4. A reconstructive surgeon, should you choose to undergo a mastectomy.
Q: What exactly are dense breasts?
A: Let’s start by deconstructing your décolletage. Breasts are a combination of three types of tissue: fibrous (connective tissue), glandular (milk ducts and lobules) and fatty. Dense breasts, which about 50% of women have, contain more fibrous and glandular tissue than fat. They also set off more alarm bells. Experts aren’t sure why, but women with very high breast density are more likely to develop breast cancer. Further complicating matters, it’s harder to detect tumors in them because both dense breast tissue and benign and cancerous lumps appear white on mammograms. Currently, 24 states require that physicians notify women who have undergone mammography (the only way to detect the issue) if they have dense breasts. However, while these women may benefit from enhanced imaging, via ultrasound, no medical consensus has yet been reached on whether routine supplemental screening for women with dense breasts is worthwhile. In fact, the downside of breast ultrasound is that it tends to generate lots of false positives, leading to unnecessary biopsies. If you’ve been told you have dense breasts, consult with your ob-gyn or primary care physician to determine your best course of action. “Risk factors like family history, previous biopsies and whether or not you’re on hormone replacement therapy should all be taken into consideration to figure out whether you would benefit from additional screening,” says Elisa Port, MD, author of The New Generation Breast Cancer Book.
Q: Where can I go for support once I'm diagnosed?
A: Reaching out to family and your social circle can help reduce anxiety and depression while potentially increasing the likelihood that you’ll complete your treatment. “We know compliance plays a huge part in reducing recurrence and improving outcomes,” says Brown. So don’t overlook or hold back from sharing with those closest to you. In addition, many national organizations, including the American Cancer Society, provide 24/7 support for those questions that plague you at 2 a.m. Get information on financial assistance for lodging for out-of-town care, transportation help and more under “Find Support & Treatment” at cancer.org. Clearinghouses like ManageCancer.org and CancerCare.org offer one-stop-surfing suggestions for everything from sites offering financial assistance with medical expenses, to sites that help you create personalized webpages for updating friends on your progress, to one-on-one counseling.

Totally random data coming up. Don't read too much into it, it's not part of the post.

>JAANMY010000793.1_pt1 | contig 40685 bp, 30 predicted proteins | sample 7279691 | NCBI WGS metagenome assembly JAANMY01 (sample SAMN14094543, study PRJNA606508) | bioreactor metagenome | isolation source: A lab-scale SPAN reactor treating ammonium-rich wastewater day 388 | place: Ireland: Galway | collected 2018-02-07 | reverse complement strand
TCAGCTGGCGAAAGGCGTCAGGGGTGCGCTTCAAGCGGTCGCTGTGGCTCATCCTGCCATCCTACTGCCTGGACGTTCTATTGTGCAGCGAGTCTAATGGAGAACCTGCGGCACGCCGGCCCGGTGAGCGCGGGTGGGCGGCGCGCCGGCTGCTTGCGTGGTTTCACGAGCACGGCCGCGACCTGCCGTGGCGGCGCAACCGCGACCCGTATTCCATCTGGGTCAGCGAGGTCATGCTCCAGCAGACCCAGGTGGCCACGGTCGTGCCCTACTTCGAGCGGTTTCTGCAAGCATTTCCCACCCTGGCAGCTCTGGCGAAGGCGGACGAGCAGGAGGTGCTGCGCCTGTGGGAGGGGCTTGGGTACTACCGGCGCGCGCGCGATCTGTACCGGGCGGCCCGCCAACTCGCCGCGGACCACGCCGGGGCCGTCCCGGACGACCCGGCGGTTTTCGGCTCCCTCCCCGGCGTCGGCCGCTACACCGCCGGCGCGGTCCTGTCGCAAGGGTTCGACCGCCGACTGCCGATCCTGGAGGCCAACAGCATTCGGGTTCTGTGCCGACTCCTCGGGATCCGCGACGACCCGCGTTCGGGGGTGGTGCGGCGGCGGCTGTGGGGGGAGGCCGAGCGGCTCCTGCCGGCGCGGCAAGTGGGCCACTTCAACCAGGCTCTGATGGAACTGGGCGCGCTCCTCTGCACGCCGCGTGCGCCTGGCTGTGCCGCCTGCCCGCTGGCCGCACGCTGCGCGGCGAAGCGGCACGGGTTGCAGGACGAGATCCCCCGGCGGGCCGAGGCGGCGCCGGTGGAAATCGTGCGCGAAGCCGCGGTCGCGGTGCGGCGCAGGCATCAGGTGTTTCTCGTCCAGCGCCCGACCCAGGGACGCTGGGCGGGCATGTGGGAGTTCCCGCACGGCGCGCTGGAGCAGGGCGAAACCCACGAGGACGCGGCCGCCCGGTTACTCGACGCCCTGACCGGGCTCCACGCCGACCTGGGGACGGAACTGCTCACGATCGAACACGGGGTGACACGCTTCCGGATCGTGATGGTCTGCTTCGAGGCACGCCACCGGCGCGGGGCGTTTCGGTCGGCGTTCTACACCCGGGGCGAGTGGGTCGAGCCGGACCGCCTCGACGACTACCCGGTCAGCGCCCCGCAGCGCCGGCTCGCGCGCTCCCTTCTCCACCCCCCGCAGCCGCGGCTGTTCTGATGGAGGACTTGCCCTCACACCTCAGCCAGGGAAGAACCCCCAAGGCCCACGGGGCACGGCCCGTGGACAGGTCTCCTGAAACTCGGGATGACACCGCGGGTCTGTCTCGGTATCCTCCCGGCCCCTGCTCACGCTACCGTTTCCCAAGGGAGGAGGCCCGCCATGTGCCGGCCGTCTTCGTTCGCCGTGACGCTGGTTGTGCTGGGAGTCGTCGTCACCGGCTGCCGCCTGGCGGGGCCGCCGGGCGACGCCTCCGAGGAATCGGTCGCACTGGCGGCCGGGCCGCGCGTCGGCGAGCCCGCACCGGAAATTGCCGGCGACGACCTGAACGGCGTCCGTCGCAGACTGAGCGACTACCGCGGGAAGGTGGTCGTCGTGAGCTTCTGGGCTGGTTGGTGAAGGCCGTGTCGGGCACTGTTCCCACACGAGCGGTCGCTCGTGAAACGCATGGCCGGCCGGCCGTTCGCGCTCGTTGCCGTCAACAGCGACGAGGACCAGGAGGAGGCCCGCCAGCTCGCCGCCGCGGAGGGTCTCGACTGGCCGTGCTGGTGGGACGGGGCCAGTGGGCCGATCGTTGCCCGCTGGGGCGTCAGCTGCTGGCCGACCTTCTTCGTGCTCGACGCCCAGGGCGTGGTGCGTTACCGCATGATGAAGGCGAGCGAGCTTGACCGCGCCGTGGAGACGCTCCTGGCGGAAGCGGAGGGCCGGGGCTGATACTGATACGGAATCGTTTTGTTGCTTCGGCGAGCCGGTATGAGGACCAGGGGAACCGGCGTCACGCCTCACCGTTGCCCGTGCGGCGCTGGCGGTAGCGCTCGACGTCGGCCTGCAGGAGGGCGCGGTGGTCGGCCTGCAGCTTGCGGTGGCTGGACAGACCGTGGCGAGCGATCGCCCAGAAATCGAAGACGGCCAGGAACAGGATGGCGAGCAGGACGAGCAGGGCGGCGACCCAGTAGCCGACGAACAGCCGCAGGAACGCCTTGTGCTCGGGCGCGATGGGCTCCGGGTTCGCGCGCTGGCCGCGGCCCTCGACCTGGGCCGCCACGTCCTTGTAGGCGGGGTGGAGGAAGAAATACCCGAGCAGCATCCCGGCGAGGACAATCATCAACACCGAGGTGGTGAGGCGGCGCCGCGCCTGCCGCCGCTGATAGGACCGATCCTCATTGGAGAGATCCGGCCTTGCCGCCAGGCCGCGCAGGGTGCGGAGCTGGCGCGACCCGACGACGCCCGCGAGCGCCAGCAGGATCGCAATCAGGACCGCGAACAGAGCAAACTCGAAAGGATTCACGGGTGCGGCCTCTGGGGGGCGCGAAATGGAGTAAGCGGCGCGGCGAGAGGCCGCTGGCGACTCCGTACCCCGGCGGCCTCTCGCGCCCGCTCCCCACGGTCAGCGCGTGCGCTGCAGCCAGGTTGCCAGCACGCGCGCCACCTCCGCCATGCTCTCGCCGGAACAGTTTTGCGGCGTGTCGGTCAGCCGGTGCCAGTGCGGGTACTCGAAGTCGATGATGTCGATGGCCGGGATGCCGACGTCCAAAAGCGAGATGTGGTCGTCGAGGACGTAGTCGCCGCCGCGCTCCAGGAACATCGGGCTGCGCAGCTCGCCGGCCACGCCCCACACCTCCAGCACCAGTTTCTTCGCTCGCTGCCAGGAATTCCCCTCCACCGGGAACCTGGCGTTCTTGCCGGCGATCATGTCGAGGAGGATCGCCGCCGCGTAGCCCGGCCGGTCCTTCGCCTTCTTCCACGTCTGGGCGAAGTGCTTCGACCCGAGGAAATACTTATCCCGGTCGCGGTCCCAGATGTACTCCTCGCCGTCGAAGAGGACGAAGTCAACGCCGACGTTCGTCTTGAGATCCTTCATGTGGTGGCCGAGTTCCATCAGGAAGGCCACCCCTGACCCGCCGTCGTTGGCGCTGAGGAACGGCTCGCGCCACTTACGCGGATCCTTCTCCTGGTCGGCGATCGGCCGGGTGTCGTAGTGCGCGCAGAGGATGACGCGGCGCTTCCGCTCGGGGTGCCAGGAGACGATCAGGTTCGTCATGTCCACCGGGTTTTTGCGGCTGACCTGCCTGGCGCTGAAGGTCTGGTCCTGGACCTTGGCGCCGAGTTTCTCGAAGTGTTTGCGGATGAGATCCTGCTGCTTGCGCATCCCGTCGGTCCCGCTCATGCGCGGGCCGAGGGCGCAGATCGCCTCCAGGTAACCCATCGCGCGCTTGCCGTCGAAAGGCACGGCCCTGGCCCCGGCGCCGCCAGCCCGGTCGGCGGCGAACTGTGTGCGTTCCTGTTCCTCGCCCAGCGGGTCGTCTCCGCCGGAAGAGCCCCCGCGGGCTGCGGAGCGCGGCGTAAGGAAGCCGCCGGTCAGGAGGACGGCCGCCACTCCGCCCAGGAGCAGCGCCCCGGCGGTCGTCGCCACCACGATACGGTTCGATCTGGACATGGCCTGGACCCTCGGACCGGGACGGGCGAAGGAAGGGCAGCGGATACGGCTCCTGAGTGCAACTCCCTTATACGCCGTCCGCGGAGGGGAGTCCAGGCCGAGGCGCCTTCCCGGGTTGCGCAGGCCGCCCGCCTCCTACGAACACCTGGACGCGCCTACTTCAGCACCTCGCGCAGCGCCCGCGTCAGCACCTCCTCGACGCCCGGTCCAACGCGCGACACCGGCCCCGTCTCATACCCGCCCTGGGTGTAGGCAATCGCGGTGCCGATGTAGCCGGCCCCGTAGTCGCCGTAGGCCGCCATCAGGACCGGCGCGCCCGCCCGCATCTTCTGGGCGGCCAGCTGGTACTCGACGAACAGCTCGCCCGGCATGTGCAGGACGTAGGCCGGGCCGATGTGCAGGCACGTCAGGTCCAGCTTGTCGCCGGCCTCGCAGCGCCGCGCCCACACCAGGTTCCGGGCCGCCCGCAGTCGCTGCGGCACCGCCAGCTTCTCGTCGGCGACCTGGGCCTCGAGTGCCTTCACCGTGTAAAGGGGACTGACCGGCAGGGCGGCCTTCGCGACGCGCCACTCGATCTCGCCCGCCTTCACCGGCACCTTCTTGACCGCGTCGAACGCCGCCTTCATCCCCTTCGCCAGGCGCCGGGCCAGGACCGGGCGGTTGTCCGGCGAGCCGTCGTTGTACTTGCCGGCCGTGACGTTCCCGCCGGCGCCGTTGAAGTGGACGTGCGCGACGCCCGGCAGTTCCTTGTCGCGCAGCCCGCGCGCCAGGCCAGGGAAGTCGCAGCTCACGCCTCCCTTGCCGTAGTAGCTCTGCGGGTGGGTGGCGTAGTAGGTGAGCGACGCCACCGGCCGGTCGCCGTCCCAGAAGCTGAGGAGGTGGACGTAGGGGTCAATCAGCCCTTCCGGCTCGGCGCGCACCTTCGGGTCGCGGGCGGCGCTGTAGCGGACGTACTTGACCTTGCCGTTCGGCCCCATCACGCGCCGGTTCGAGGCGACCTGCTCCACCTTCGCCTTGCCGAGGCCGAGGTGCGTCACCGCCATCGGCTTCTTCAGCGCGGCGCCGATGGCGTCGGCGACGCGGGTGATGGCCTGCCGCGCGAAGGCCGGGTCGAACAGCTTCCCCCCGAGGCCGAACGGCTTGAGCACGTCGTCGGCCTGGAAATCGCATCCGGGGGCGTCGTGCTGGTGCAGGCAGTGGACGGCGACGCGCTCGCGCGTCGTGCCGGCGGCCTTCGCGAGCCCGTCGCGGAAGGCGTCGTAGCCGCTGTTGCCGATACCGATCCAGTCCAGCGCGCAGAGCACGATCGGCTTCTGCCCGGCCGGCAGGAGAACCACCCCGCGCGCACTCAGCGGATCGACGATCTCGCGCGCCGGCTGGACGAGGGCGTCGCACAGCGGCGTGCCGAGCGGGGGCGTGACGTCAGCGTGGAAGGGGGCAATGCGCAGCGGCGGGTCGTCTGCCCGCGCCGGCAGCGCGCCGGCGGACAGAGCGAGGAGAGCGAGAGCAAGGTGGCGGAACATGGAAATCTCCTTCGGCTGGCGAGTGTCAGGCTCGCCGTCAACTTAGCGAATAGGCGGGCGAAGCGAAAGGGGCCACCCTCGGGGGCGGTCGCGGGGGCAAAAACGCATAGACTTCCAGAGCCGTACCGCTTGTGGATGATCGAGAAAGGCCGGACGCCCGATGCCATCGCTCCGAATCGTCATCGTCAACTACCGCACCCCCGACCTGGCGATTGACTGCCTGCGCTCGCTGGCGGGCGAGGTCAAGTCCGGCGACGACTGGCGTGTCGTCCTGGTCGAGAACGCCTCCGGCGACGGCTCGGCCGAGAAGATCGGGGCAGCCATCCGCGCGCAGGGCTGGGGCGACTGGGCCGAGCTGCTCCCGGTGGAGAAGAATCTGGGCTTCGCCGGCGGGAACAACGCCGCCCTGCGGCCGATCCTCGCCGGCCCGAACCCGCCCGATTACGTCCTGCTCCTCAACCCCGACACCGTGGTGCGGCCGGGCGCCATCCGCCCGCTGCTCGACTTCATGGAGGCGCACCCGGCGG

Q: Should I undergo genetic testing to determine my risk?
A: Not necessarily. While referrals for BRCA tests have skyrocketed since Angelina Jolie's announcement and the cost has plummeted, hereditary breast cancers are relatively rare. "The genetic mutation that Jolie had only occurs in about 5% to 10% of women with breast cancer," points out Judith Salerno, MD, MS, president and CEO of Susan G. Komen for the Cure. And if you're considering the newer multigene tests that look for other mutations in addition to BRCA1 and 2, be sure to manage your expectations. “These cancer panel tests cover anywhere from 6 to 50 genes,” says Galen Joseph, PhD, associate professor at the University of California San Francisco’s Helen Diller Family Comprehensive Cancer Center. But researchers don’t yet understand what all these mutations may mean, or whether they pose a high enough risk of cancer to act on the results. Bottom line: “Discuss your best plan with a genetic counselor,” says Susan Domchek, MD, director of the Basser Research Center for BRCA at the Abramson Cancer Center, University of Pennsylvania. They’ll help you analyze your risks (like a family history of breast or ovarian cancer) and the benefits of testing.
Common Breast Cancer Questions, Answered! Slide 2
Scientists have made major strides in combating a disease that claims the lives of 40,000 American women every year thanks to...
Advances in screening and early detection. “Contrast-enhanced spectral mammography, where a dye is injected to help improve imaging, and tomosynthesis, which is 3-D imaging of the breast,
are two of the newer methods that are being used in clinics,” says Sharon Pitteri, PhD, an assistant professor at the Canary Center at Stanford for Early Detection.
Innovative treatment. Methods such as targeted therapy (in which a drug inhibits the growth of specific types of cancer cells) are continuing to improve outcomes and have led to better overall survival rates for certain types of early breast cancers, which are currently near 90%.
Customization of care. “We now understand breast cancers are as diverse as the population,” says Dizon. “Each type needs to be approached differently.” That includes being able to identify patients who would benefit from chemotherapy and those who can skip it.